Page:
Refugees are entitled to a full and fair hearing and not swift rejection, according to United Nations Human Rights Commission. International Refugee Law aims at protecting persons seeking asylum from persecution. The Refugee Law, notably the 1951 Convention and 1967 Protocol and Customary International Law apply to all countries irrespective of whether they are a party to the treaty or not. Under Article 1 (A) 2 of 1951 Refugee Convention, a refugee has been defined as a person who due to well founded fear of his being persecuted for reasons of race, religion or political opinion is unable to avail himself of the protection of the country and is unable to return to it.
Under Article 33 of the 1951 Refugee Convention, a country is under obligation not to return a refugee to a country where he will be at a risk of persecution. It is on the basis of these international laws and conventions that the European Union countries have agreed to share the burden of Syrian refugees. Bharat also hit by refugee crisis is a signatory to these laws and conventions. Besides, the country has its own constitutional protection for providing shelter to refugees.
It is relevant to mention that Nehru-Liaquat Pact of 1950 and Mujib-Indira Pact of 1971 also speak of humanitarian consideration for the protection of Hindu Bengali refugees. The Section 2 (A) of Immigrants (Expulsion from Assam) Act of 1950 has specific provision for the Hindu Bengali refugees from East Pakistan, now Bangladesh. Not to forget that the retention of Sylhet with Assam could have solved much of the burden of refugees. It was described as a sellout of Sylhet to East Pakistan by Assam Pradesh Congress Committee.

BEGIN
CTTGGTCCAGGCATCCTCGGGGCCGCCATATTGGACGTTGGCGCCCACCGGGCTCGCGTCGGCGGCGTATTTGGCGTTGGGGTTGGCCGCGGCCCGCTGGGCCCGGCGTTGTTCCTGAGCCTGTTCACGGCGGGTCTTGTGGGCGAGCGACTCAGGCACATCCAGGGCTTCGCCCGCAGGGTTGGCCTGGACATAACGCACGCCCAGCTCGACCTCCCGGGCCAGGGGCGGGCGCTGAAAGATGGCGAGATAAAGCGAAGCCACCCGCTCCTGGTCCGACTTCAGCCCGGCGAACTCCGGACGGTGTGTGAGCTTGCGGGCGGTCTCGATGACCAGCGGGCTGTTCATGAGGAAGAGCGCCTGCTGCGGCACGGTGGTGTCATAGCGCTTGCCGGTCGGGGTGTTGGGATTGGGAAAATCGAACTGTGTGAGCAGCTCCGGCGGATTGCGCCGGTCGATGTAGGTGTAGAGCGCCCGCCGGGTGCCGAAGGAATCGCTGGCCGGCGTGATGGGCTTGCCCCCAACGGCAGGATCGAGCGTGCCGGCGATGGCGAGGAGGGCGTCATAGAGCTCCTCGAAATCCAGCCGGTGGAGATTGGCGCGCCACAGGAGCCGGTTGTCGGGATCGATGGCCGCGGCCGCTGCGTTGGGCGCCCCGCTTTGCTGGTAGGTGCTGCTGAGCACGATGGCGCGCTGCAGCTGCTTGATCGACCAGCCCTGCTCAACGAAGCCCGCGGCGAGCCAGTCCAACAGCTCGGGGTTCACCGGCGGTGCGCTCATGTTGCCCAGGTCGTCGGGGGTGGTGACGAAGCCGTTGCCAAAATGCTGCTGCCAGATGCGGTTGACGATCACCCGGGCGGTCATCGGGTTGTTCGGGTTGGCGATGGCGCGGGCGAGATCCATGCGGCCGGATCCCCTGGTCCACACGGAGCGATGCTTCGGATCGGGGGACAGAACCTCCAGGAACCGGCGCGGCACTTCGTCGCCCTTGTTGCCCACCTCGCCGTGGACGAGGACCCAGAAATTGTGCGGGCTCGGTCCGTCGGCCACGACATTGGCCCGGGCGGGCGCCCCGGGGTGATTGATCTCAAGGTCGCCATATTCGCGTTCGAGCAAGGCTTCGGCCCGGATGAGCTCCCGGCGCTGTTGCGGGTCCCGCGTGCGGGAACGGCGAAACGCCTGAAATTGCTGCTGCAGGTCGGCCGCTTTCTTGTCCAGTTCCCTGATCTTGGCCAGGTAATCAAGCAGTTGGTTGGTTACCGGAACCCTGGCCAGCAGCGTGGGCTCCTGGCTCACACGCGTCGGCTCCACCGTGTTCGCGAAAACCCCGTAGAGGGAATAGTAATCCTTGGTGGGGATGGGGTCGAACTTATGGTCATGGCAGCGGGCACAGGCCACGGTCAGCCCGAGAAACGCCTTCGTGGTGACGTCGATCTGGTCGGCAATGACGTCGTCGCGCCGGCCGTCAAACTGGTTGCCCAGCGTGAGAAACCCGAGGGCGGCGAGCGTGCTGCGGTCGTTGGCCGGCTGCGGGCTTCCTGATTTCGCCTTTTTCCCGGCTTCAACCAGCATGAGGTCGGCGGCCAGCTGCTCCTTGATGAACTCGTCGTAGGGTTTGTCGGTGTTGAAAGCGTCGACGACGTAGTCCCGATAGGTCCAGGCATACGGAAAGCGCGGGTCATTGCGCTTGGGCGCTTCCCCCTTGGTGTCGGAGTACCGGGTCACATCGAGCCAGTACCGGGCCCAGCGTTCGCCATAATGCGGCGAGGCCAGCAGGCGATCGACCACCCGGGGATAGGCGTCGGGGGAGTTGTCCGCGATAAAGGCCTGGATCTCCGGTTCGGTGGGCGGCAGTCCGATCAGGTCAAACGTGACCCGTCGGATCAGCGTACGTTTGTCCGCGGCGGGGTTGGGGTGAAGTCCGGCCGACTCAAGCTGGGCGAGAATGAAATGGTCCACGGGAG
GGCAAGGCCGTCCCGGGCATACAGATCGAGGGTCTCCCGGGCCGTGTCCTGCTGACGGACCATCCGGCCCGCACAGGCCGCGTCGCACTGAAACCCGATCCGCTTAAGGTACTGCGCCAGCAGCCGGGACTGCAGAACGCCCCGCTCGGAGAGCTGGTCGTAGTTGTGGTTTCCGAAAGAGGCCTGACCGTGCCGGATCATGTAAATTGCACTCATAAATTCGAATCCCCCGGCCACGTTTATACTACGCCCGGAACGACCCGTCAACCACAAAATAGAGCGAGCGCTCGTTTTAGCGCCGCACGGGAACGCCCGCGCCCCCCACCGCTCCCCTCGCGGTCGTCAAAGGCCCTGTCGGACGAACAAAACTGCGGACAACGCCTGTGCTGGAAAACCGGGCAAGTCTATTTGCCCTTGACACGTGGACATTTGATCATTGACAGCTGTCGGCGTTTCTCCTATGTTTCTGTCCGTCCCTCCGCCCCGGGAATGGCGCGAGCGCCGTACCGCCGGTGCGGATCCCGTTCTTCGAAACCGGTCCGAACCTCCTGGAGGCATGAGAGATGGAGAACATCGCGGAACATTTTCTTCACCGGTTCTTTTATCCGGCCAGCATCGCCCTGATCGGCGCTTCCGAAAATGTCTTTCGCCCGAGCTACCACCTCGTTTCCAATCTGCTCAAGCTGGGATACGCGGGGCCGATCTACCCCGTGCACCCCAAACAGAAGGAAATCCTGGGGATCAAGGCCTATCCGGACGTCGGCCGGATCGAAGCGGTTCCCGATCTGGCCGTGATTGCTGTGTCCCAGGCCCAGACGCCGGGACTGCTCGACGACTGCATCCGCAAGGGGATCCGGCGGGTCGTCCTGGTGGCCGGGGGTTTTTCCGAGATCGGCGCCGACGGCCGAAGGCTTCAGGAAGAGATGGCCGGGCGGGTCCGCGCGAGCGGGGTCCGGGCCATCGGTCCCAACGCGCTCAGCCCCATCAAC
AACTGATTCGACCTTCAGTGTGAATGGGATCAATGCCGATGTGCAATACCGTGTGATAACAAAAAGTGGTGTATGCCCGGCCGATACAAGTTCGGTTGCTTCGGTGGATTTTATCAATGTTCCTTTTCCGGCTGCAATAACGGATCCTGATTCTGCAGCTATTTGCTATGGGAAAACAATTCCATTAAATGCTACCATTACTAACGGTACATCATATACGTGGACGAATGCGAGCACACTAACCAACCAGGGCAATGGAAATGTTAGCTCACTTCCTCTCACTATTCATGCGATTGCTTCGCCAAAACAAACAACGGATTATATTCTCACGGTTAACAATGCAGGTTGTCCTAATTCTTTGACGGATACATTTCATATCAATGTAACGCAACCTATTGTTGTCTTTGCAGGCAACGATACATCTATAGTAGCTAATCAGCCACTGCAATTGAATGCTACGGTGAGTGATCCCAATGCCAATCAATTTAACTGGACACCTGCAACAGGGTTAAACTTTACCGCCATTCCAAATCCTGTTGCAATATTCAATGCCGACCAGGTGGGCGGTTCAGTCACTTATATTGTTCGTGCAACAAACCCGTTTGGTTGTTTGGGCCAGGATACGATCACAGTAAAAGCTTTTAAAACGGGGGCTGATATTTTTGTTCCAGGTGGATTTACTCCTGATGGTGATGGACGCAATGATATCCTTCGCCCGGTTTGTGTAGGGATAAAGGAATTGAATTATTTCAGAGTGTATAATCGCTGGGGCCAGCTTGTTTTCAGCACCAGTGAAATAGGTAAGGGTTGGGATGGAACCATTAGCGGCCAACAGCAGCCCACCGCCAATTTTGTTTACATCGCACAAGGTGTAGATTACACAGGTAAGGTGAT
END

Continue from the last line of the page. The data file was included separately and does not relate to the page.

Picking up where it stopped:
Mountbatten’s plan for Partition of Bharat saw referendum on Sylhet. While Hindus of Sylhet voted for Assam, Muslims by and large voted for Pakistan. No Assamese leaders of the time were found addressing any public meeting in Sylhet in support of retention of Sylhet with Assam. Ambikagiri Roy Choudhury, secretary, Assam Jatiya Mahasabha, went on record to say “…there is no justification whatsoever in the Cachar and Sylhet leaders trying to retain a few Hindu majority thanas of the district with Assam…”
It is also relevant to refer to the case of National Human Rights Commission vs Arunachal Pradesh (1966 Section (1) 7421) in which the Supreme Court of Bharat had warned against any threat to the life of Chakmas who migrated from East Pakistan in 1964. The Apex Court sternly dealt with the ultimatum given by All Arunachal Pradesh Students’ Union (AAPSU) to the Chakmas to leave the State or face death. It told the Arunachal Pradesh government that it is the duty and obligation of the State to protect the “life and liberty of every human being and it cannot permit anybody or group of persons like the AAPSU to threaten Chakmas to leave the State”.
The heart rending picture of Syrian refugees and the Hindu Bengali refugees continue to shake and shock the entire world. The refugees across the world want a dignified existence. In this crisis, humanism alone can save them and this is what the Central Government notification exactly means. To become emotional or aggressive on the refugee problem is a negation of justice and fairity to the victims of persecution.